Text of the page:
What Just Happened to Brand Language?
When society changes, shouldn't the way a brand shows up in society change as well? And after three massive shocks to society—BLM, Covid, the climate crisis—isn't it time to think about how our brands are talking?
Why focus on a brand's tone of voice?
Of course, there's an ever-increasing number of channels. And we know that consumers want to be in a dialogue with brands they love.
But while our brand might be forgiven for looking slightly out of date, we'll be called out—rightly—for saying the wrong thing.
This isn't about policing our clients' lexicon. It's about all the different parts of a brand's verbal identity.
The model we use suggests there are three levels to look at.
Driving every great, compelling brand voice, there's an overarching narrative guiding what the brand chooses to talk about, and what angle it takes on that.
Come down a level and you have the personality of the brand voice. And the impact of a brand voice can be quickly undone unless the tone of voice guidelines include definitions of the Ground Level Details, such as grammar choices, sentence length, and yes, the lexicon.
Here's a little diagram we use at Verbal Identity:
Hope that helps.
In the last couple of years, some brands have updated their brand voice to reflect the society they want to play a role in.
Those changes spread across all three levels.
At the 10,000-foot level, brand teams are consciously moving discussion of their world view out of their annual report and into their employee brand and brand comms.
$2 billion is a lot to pay for some oats in water, but Oatly's stellar valuation was driven largely by not talking not about oats in water but instead talking about why they're a viable alternative to the dairy's impact on the climate.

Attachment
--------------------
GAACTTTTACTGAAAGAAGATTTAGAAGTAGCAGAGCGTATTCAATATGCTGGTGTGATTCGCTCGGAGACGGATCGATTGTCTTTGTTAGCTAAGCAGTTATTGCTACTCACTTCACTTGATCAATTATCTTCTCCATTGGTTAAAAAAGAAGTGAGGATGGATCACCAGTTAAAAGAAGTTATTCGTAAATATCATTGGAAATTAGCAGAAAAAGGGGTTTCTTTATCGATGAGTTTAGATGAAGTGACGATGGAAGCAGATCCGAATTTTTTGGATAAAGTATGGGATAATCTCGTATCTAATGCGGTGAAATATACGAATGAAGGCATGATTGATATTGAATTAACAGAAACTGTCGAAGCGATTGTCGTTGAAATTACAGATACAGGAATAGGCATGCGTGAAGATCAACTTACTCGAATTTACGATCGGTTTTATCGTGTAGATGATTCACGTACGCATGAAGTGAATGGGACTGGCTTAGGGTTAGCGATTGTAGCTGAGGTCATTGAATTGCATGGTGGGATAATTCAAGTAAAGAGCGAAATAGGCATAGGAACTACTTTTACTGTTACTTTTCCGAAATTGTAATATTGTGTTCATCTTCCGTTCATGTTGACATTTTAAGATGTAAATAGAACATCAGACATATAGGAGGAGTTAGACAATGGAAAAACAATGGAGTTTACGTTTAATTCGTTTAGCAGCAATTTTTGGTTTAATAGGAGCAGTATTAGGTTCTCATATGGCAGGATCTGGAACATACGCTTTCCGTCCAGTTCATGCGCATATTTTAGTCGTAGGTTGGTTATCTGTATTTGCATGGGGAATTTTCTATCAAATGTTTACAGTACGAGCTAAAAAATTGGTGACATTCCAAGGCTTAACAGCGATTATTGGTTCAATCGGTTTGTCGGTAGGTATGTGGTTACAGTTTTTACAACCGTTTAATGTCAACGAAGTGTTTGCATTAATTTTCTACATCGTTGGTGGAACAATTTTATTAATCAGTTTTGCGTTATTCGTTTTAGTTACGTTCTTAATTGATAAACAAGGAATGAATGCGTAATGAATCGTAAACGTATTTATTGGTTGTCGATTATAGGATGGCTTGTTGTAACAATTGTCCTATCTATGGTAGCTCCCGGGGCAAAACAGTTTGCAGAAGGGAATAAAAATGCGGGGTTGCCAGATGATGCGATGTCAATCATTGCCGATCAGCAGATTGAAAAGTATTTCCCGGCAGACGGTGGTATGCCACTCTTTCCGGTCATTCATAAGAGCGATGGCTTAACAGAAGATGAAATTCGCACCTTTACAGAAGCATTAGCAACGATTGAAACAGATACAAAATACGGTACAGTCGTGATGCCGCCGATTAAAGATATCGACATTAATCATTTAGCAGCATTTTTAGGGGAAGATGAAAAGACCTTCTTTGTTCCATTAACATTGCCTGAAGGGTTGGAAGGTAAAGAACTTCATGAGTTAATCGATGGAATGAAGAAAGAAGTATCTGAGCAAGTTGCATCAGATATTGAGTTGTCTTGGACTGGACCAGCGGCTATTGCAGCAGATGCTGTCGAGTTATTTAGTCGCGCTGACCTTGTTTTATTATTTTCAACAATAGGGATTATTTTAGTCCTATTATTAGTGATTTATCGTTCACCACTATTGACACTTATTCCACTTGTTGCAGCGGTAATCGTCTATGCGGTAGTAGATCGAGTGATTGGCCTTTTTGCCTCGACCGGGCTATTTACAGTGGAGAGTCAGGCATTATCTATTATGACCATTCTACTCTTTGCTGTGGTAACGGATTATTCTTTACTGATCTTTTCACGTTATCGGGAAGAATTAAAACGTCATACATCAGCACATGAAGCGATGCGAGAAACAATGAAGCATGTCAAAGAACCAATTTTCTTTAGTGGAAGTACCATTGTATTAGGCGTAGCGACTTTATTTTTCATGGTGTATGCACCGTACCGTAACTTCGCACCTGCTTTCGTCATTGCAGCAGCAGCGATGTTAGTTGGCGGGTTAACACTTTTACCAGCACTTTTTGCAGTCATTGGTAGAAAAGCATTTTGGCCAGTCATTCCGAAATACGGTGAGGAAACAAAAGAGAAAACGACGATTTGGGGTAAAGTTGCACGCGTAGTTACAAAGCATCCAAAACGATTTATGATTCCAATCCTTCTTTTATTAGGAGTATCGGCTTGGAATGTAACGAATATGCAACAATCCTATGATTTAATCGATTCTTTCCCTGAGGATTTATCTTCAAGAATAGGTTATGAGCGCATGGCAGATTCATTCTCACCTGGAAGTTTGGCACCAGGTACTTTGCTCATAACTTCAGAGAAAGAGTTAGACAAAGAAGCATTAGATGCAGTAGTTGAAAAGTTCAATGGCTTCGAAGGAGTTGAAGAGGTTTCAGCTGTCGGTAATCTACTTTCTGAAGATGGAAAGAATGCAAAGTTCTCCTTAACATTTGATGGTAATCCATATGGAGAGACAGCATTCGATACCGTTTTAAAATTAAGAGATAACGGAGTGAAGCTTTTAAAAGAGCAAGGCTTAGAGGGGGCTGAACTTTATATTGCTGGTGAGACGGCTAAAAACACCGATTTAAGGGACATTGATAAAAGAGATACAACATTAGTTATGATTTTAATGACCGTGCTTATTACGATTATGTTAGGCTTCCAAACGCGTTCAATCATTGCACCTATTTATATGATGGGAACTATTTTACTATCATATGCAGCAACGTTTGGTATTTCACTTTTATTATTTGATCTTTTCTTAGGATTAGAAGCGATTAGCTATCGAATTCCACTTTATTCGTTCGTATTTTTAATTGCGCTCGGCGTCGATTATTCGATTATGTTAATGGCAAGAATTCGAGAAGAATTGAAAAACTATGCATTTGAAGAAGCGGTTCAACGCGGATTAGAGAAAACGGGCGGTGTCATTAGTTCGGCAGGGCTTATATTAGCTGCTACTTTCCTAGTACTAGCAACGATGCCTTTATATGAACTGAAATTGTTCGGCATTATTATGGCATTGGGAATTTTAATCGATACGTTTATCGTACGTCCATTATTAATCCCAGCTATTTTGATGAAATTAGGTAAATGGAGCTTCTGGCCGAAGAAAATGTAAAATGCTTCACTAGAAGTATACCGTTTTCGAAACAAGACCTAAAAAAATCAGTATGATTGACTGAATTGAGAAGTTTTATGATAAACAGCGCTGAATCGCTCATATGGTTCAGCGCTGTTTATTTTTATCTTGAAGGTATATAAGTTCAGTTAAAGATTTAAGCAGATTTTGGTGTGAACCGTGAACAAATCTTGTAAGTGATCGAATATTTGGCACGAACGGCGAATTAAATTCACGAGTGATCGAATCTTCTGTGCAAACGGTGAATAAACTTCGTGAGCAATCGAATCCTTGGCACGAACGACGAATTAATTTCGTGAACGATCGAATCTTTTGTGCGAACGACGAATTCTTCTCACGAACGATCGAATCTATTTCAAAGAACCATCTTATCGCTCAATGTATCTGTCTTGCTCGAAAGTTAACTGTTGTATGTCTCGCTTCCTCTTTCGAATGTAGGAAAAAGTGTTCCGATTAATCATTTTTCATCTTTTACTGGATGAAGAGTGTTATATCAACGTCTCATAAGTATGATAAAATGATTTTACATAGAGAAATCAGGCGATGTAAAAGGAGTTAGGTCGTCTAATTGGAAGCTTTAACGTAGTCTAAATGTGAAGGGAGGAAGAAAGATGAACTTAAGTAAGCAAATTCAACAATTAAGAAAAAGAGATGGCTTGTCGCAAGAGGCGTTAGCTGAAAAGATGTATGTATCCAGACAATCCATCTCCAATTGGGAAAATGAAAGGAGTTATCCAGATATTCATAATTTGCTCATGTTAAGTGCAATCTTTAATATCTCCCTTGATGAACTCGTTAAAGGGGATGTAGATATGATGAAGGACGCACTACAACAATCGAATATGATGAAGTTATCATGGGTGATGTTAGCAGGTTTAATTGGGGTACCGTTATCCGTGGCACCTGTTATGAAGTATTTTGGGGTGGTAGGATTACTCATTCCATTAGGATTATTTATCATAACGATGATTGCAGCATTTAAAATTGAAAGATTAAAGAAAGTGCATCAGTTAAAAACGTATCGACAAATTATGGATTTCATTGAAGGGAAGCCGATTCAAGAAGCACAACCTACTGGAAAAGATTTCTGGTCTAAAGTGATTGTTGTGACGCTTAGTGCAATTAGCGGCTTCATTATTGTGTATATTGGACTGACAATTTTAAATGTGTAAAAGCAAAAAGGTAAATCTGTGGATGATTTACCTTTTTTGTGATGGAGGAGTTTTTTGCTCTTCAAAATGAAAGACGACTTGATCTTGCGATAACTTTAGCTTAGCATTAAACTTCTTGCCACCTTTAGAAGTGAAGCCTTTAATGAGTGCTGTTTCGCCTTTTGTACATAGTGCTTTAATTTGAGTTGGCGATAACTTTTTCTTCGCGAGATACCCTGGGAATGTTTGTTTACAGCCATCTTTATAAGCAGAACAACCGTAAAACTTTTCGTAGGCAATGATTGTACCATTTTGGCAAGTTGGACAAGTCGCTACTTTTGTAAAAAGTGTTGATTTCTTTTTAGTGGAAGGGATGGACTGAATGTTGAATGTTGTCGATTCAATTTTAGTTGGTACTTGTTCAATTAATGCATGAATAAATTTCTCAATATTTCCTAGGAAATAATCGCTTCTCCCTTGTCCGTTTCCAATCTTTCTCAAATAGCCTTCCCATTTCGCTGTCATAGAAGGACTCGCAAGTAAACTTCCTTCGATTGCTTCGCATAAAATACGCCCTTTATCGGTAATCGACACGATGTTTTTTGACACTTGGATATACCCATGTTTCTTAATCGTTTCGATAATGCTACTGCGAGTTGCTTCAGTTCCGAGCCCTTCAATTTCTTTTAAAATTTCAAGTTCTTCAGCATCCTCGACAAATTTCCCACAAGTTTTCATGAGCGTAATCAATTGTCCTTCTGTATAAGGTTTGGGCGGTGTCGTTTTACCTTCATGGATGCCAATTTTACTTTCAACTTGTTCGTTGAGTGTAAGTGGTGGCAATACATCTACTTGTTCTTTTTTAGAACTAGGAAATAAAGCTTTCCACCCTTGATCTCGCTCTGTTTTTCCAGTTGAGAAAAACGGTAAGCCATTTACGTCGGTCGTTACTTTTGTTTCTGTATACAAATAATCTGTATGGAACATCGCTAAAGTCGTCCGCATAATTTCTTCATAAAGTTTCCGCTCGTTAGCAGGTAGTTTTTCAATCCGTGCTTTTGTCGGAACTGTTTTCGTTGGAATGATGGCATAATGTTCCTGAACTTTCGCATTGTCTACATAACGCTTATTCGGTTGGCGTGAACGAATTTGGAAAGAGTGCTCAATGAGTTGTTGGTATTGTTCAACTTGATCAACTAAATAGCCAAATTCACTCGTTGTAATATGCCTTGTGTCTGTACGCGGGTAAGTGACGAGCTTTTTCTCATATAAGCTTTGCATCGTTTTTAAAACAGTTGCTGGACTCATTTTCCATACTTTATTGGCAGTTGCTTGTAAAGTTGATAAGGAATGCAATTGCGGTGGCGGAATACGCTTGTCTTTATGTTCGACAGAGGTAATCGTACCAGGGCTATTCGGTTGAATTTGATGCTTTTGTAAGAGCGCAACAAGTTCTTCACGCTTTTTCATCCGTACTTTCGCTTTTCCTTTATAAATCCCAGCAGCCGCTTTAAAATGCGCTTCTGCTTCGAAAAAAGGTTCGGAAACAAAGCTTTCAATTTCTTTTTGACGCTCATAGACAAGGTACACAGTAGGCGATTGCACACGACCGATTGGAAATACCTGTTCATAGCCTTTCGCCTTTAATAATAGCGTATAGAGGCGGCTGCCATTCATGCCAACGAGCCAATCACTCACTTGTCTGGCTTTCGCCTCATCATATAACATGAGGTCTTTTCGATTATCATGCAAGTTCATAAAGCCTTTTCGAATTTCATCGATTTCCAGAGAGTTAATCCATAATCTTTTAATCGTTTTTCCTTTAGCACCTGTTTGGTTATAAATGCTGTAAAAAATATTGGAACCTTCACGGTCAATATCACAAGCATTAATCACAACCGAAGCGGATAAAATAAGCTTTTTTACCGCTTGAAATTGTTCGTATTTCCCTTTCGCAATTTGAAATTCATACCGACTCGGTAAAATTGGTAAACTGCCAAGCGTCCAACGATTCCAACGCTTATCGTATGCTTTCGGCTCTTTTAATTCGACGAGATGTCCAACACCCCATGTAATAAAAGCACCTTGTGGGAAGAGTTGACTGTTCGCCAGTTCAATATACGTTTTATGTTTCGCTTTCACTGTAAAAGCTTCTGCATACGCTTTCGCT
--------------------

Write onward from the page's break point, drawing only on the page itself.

Other brands are also moving their purpose into their mainstream voice and communications, including, of course, BrewDog:
As well as sharing a 10,000-foot worldview, both of those brands use a confrontational tone of voice at the 1,000-foot level.
It's starting to look decidedly out of date for BrewDog as they face other challenges about their support, and we can see how other brands might share a 10,000-foot narrative but are changing at the 1,000-foot level.
DASH shares a concern at 10,000 feet about the impact of agriculture on the climate, but at the 1,000-foot level its brand tones are conciliatory and persuasive instead of aggressive and confrontational.
When more things are going on in our heads, it makes sense that not every brand wants to show up swearing and pointing the pointy finger.
What should a brand owner or agency team do when they want to look at the 1,000-foot level of their brand voice? The first stop is always to check you have tonal values that mean something differentiating (rather than just "human," "friendly," "warm" and "approachable").
If they mean something, but something wrong, think about how you can keep your 10,000-foot narrative as it is, but turn up differently in your brand voice.
That evolution needs to happen with the Ground Level Details, too.
Is grammar a class war?
The Guardian newspaper in the U.K. thinks it is:
And I think they're right. We might laugh at the grocer for not knowing where to put his apostrophe, but do we call out the bookseller for slamming on a whole line of exclamation marks on their promotional posters?
"Correct grammar" might represent artificially created authority, but that doesn't mean you should leave it to the individual. Look at where you can pitch your grammar so it supports your worldview and personality (formal English professor to modern conversation to street style), then get agreement and move on.
Naming is included at this level. In the U.K., a well-respected college has just removed the Latin motto from its crest because it's considered elitist. The name of the college might still be seen as problematic, though:
When you're navigating changing words, a great resource to check is the website Conscious Style Guide. It pulls in information and thoughtful pieces from different sources, including journalism, to identify what might be as out of date as my Von Dutch jeans (must throw them out).
Finally, nothing changes when you change the guidelines … unless you immerse your writers in them and retrain them.
Language is working everywhere, all the time, and with a greater velocity than ever before for our brands. And right now, it's never been a more important time to get it right.